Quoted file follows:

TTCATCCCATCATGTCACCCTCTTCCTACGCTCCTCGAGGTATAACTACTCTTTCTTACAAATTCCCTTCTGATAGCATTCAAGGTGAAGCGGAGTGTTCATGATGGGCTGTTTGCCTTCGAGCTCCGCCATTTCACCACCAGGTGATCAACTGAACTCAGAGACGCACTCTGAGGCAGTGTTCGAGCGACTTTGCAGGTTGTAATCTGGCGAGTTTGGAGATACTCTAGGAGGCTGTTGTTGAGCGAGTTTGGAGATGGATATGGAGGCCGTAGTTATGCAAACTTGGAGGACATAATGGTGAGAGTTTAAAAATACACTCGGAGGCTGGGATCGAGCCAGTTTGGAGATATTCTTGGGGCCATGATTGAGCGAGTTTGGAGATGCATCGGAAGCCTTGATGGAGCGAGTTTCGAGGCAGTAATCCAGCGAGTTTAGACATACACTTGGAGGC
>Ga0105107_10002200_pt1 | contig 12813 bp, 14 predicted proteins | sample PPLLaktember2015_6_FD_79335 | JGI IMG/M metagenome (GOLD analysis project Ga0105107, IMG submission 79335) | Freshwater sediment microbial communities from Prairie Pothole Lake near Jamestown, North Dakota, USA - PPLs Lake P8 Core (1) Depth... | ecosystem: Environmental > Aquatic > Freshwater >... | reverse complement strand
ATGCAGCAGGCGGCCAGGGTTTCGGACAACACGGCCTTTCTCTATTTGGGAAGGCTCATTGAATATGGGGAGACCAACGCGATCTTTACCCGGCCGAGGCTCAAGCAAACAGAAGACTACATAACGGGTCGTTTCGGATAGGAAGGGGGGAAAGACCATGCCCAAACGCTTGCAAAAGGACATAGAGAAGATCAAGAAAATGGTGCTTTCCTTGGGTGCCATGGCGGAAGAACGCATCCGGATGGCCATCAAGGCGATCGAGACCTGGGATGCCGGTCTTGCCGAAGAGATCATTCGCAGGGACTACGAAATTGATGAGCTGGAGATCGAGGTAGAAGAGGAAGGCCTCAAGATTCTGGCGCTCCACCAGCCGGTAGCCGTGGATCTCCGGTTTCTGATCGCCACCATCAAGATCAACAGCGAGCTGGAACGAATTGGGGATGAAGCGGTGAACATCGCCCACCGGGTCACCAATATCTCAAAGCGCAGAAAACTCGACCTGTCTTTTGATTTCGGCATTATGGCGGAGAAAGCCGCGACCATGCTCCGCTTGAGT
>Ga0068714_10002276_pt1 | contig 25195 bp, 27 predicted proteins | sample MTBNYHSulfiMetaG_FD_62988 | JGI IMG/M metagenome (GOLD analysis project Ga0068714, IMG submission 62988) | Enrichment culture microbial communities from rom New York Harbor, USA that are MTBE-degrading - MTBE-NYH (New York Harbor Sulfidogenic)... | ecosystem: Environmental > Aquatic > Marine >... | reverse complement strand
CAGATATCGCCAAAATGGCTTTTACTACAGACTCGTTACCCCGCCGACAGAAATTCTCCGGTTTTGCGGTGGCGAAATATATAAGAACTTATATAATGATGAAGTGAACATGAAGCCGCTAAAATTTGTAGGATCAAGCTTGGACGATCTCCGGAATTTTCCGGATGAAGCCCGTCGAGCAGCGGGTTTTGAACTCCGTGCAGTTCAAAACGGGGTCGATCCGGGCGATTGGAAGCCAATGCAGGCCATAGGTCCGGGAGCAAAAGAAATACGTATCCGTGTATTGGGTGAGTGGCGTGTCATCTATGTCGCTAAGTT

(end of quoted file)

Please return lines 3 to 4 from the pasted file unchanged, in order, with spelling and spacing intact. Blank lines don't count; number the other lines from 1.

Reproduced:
ATGCAGCAGGCGGCCAGGGTTTCGGACAACACGGCCTTTCTCTATTTGGGAAGGCTCATTGAATATGGGGAGACCAACGCGATCTTTACCCGGCCGAGGCTCAAGCAAACAGAAGACTACATAACGGGTCGTTTCGGATAGGAAGGGGGGAAAGACCATGCCCAAACGCTTGCAAAAGGACATAGAGAAGATCAAGAAAATGGTGCTTTCCTTGGGTGCCATGGCGGAAGAACGCATCCGGATGGCCATCAAGGCGATCGAGACCTGGGATGCCGGTCTTGCCGAAGAGATCATTCGCAGGGACTACGAAATTGATGAGCTGGAGATCGAGGTAGAAGAGGAAGGCCTCAAGATTCTGGCGCTCCACCAGCCGGTAGCCGTGGATCTCCGGTTTCTGATCGCCACCATCAAGATCAACAGCGAGCTGGAACGAATTGGGGATGAAGCGGTGAACATCGCCCACCGGGTCACCAATATCTCAAAGCGCAGAAAACTCGACCTGTCTTTTGATTTCGGCATTATGGCGGAGAAAGCCGCGACCATGCTCCGCTTGAGT
>Ga0068714_10002276_pt1 | contig 25195 bp, 27 predicted proteins | sample MTBNYHSulfiMetaG_FD_62988 | JGI IMG/M metagenome (GOLD analysis project Ga0068714, IMG submission 62988) | Enrichment culture microbial communities from rom New York Harbor, USA that are MTBE-degrading - MTBE-NYH (New York Harbor Sulfidogenic)... | ecosystem: Environmental > Aquatic > Marine >... | reverse complement strand